Maybe if a car is the only place you have got, do the car. One executive I worked with the other day went to the beach, right up to the ocean and yelled at the ocean. Nobody could hear, in San Francisco. There is always a way to do it, and there’s always a reason not to, because our brain will find any way it can to not be angry. If we were told as a kid that anger was bad or if we were punished for our anger or if we get to experience someone’s abuse through anger, we will shut it down in ourselves. We will suffer depression because of it. We will feel like we can’t make the moves we want to make. We will feel disempowered because of it, because we don’t have access to that beautiful energy of anger in a way that’s healthy and loving.

Brett: What if somebody has just a lot of anger built up and the drive home on a commute isn’t enough to release all of it? It just opens the floodgates, and the moment they get home, they are still angry and take it out on their family.

Joe: Keep driving. Keep driving. Find a different way. Walk in the door. Go oh shit, I am still angry. Hey guys, I am really angry right now. I don’t want to take it out on any of you. I am going to go drive for 20 minutes and be back. I can’t imagine a husband or wife going no, no, no, I need you to help cook. Great, please don’t get angry at us. Thank you.

Brett: I could imagine that. I could also imagine somebody seeing somebody be like, I am angry, and I need to go drive, think that they are being abandoned by that and try to stop it.

Joe: I need to go drive or I will be back in 20 minutes is, I think, a huge difference between abandonment or not abandonment. What I notice is when somebody is removing their love as a form of punishment, they don’t give you a timeline. Hey, Brett, I just can’t be around you. Goodbye. Or hey Brett, I am not able to be with myself right now in a way that I want to be with you, and so give me 20 minutes. I will be back. Let’s start the conversation again. Hugely different things.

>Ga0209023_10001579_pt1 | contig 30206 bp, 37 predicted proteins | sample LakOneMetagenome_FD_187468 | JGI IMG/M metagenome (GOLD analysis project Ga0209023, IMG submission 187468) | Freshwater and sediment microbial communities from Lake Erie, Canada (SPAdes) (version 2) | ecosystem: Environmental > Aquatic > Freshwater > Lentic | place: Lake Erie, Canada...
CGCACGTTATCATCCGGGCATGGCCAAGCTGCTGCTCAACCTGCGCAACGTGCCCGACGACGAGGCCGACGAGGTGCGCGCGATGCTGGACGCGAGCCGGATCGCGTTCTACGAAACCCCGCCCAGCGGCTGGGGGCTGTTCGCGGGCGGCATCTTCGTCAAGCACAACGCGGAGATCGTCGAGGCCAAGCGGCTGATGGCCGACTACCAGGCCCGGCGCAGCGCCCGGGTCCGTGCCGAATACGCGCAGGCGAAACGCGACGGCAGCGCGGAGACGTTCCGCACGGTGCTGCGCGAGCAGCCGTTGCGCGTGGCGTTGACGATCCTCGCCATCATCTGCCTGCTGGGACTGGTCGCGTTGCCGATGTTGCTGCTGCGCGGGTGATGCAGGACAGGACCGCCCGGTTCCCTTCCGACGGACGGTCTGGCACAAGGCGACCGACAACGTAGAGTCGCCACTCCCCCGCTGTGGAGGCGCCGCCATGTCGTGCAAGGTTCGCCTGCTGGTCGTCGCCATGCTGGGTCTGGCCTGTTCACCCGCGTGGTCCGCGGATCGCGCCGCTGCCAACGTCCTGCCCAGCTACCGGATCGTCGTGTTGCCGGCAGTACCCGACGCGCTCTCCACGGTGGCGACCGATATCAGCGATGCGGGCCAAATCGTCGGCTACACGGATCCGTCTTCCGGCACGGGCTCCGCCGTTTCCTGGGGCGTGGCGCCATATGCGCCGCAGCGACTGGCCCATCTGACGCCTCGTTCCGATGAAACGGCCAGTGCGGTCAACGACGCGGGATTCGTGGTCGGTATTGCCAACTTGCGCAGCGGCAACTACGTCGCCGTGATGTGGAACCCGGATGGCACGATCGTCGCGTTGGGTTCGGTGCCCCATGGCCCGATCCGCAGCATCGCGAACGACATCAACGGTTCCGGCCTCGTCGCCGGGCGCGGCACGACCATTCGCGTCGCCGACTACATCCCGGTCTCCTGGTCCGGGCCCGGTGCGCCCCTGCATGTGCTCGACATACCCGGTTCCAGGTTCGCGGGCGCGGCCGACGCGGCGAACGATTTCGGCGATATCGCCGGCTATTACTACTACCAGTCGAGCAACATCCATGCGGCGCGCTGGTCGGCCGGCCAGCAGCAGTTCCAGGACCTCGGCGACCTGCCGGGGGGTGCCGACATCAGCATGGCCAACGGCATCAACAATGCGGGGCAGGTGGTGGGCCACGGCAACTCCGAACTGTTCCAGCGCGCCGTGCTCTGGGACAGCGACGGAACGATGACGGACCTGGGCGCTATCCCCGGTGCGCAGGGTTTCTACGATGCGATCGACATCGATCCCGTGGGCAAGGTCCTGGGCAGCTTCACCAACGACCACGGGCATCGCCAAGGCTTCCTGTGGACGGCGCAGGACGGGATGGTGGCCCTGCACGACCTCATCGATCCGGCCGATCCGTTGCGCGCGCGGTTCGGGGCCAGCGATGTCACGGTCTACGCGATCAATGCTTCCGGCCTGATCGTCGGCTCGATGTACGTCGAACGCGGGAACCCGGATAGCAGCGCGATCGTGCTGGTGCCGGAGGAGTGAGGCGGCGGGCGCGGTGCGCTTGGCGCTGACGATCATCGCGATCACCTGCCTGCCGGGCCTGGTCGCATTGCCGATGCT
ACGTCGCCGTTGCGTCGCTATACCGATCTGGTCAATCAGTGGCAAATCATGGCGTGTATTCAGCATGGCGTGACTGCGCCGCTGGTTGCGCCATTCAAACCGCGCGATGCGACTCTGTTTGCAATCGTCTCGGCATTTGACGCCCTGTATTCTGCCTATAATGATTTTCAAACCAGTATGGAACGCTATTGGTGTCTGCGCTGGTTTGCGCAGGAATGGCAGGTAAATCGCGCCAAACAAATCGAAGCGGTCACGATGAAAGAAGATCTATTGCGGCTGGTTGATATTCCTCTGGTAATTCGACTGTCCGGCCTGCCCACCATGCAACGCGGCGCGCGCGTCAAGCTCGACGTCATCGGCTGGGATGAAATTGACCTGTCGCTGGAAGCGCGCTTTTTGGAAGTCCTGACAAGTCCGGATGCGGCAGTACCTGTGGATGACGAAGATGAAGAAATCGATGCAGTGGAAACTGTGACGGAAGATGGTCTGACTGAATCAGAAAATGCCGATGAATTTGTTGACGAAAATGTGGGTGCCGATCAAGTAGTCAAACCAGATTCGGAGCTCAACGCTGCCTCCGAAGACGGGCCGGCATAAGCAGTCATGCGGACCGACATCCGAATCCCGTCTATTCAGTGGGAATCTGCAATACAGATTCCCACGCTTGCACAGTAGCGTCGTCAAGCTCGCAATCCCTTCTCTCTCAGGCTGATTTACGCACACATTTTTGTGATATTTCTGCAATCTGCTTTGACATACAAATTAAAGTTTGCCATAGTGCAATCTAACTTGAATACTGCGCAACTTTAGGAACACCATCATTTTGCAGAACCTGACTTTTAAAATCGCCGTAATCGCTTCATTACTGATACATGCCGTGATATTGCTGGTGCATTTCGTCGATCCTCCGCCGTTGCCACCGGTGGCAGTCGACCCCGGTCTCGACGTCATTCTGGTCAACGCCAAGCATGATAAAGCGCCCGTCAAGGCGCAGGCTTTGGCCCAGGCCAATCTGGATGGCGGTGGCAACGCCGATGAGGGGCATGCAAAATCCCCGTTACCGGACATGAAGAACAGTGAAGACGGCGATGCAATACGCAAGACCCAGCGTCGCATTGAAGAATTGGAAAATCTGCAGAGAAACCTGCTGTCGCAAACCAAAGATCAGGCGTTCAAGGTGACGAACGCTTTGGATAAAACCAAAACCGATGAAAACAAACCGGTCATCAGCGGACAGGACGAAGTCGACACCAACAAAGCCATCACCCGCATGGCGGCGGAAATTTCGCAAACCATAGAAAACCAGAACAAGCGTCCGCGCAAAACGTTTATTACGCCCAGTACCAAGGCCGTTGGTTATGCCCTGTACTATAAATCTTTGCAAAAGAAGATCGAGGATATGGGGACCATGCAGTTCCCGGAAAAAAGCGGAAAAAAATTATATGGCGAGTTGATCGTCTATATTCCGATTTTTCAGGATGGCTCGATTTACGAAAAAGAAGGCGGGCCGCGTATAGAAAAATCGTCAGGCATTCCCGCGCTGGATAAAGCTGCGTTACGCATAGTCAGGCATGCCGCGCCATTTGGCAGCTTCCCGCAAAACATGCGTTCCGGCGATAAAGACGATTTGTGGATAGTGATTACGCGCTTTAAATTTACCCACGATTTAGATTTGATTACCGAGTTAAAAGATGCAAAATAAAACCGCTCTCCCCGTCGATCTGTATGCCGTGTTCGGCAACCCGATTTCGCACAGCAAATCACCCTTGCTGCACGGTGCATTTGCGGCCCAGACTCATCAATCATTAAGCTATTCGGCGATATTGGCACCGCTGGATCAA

Brett: That’s true.

Joe: What do you think the repercussions of having an episode on anger are?

Brett: Repercussions of having an episode on anger is people might feel permission to just start abusing people in their lives with anger under the guise of I am just moving my anger.

Joe: For sure, we are not recommending anywhere that someone gets angry at another person. That’s part of the shame cycle. That’s part of the blame cycle, and it will only make the anger more stuck. I think one of the real repercussions of an anger episode is there are a series of people out there who have really been hurt by another person’s anger. They are going to be upset that anybody is saying that anger could be a beautiful and good thing. Most likely because they have been hurt so badly by anger, they are not going to be aggressive about it. They will be passive aggressive about it.

The most likely thing we will get is a series of subtle passive aggressive attacks. I don’t feel safe with this episode, or some way of demeaning the conversation through passive aggression. I think that’s the most likely scenario for an episode on anger.

Brett: Perhaps somebody blaming the episode on anger for somebody listening to it and then taking anger out on them.

Joe: That could happen as well. Again, we are not recommending anybody take anger out on anybody. That’s just resisted anger. We are talking about loving your anger. We are talking about letting it move, letting it get out. We are talking about learning to have anger unresisted instead of being lost in your anger.